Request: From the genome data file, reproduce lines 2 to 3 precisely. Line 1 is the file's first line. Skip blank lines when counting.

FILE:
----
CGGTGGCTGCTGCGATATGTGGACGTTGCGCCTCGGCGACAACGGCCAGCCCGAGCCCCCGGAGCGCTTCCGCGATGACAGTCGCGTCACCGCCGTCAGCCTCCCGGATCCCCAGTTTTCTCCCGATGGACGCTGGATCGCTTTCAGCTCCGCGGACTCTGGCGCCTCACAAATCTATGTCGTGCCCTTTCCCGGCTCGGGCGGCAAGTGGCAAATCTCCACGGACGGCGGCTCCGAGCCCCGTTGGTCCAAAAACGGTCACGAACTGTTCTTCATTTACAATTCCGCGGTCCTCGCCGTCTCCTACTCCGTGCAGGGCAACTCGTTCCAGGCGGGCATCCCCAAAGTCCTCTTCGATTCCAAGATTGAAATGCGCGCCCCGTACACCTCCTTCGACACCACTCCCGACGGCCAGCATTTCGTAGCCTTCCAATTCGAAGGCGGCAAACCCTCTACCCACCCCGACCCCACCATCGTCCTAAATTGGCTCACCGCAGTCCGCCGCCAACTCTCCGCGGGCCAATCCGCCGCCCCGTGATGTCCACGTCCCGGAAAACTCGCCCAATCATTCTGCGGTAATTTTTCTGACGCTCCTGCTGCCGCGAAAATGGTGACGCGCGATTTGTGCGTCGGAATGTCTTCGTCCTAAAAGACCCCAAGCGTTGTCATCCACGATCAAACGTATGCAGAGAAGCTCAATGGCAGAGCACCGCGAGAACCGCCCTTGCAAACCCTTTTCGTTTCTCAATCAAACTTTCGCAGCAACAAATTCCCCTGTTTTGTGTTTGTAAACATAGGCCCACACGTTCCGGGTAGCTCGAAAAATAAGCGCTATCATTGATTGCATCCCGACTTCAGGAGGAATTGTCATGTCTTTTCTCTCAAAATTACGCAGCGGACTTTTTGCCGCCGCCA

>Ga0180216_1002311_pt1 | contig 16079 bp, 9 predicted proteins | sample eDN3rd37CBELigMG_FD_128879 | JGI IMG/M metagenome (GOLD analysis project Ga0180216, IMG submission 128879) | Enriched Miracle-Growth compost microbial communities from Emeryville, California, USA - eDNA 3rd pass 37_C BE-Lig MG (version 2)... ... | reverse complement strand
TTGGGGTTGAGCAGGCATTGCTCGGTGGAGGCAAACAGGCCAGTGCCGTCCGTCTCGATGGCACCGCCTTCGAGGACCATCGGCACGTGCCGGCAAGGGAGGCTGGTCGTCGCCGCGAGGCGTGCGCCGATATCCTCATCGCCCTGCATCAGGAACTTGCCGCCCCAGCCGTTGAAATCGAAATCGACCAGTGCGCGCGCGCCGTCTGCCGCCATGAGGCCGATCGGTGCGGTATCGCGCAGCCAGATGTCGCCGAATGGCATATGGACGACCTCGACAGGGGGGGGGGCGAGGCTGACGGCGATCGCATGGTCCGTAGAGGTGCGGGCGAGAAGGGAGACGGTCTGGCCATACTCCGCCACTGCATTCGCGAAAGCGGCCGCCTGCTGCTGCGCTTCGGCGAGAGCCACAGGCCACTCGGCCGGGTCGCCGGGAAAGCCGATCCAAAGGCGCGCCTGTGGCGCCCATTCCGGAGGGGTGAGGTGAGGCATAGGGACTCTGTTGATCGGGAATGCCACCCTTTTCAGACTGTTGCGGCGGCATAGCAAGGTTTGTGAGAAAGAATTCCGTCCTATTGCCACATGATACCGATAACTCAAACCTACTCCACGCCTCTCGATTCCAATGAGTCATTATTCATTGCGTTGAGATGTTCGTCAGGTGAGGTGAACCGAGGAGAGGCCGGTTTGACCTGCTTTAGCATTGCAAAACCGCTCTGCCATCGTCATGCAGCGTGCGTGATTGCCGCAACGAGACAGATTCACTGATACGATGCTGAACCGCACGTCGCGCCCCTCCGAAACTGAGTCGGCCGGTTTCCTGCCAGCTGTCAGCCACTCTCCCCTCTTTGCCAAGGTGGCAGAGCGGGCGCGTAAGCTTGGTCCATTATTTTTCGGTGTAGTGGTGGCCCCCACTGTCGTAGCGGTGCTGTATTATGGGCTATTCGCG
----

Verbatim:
>Ga0180216_1002311_pt1 | contig 16079 bp, 9 predicted proteins | sample eDN3rd37CBELigMG_FD_128879 | JGI IMG/M metagenome (GOLD analysis project Ga0180216, IMG submission 128879) | Enriched Miracle-Growth compost microbial communities from Emeryville, California, USA - eDNA 3rd pass 37_C BE-Lig MG (version 2)... ... | reverse complement strand
TTGGGGTTGAGCAGGCATTGCTCGGTGGAGGCAAACAGGCCAGTGCCGTCCGTCTCGATGGCACCGCCTTCGAGGACCATCGGCACGTGCCGGCAAGGGAGGCTGGTCGTCGCCGCGAGGCGTGCGCCGATATCCTCATCGCCCTGCATCAGGAACTTGCCGCCCCAGCCGTTGAAATCGAAATCGACCAGTGCGCGCGCGCCGTCTGCCGCCATGAGGCCGATCGGTGCGGTATCGCGCAGCCAGATGTCGCCGAATGGCATATGGACGACCTCGACAGGGGGGGGGGCGAGGCTGACGGCGATCGCATGGTCCGTAGAGGTGCGGGCGAGAAGGGAGACGGTCTGGCCATACTCCGCCACTGCATTCGCGAAAGCGGCCGCCTGCTGCTGCGCTTCGGCGAGAGCCACAGGCCACTCGGCCGGGTCGCCGGGAAAGCCGATCCAAAGGCGCGCCTGTGGCGCCCATTCCGGAGGGGTGAGGTGAGGCATAGGGACTCTGTTGATCGGGAATGCCACCCTTTTCAGACTGTTGCGGCGGCATAGCAAGGTTTGTGAGAAAGAATTCCGTCCTATTGCCACATGATACCGATAACTCAAACCTACTCCACGCCTCTCGATTCCAATGAGTCATTATTCATTGCGTTGAGATGTTCGTCAGGTGAGGTGAACCGAGGAGAGGCCGGTTTGACCTGCTTTAGCATTGCAAAACCGCTCTGCCATCGTCATGCAGCGTGCGTGATTGCCGCAACGAGACAGATTCACTGATACGATGCTGAACCGCACGTCGCGCCCCTCCGAAACTGAGTCGGCCGGTTTCCTGCCAGCTGTCAGCCACTCTCCCCTCTTTGCCAAGGTGGCAGAGCGGGCGCGTAAGCTTGGTCCATTATTTTTCGGTGTAGTGGTGGCCCCCACTGTCGTAGCGGTGCTGTATTATGGGCTATTCGCG